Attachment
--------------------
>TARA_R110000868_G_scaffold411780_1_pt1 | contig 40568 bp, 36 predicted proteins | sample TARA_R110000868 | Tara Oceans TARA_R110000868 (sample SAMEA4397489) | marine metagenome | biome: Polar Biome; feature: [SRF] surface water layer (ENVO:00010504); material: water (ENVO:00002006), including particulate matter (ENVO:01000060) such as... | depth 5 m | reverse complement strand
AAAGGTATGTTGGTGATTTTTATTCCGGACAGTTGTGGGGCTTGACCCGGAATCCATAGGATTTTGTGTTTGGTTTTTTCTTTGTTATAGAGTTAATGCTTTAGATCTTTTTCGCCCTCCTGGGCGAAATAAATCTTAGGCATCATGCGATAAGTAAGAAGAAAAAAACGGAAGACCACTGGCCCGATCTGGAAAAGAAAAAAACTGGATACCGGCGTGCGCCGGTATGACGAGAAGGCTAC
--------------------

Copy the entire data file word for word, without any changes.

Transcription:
>TARA_R110000868_G_scaffold411780_1_pt1 | contig 40568 bp, 36 predicted proteins | sample TARA_R110000868 | Tara Oceans TARA_R110000868 (sample SAMEA4397489) | marine metagenome | biome: Polar Biome; feature: [SRF] surface water layer (ENVO:00010504); material: water (ENVO:00002006), including particulate matter (ENVO:01000060) such as... | depth 5 m | reverse complement strand
AAAGGTATGTTGGTGATTTTTATTCCGGACAGTTGTGGGGCTTGACCCGGAATCCATAGGATTTTGTGTTTGGTTTTTTCTTTGTTATAGAGTTAATGCTTTAGATCTTTTTCGCCCTCCTGGGCGAAATAAATCTTAGGCATCATGCGATAAGTAAGAAGAAAAAAACGGAAGACCACTGGCCCGATCTGGAAAAGAAAAAAACTGGATACCGGCGTGCGCCGGTATGACGAGAAGGCTAC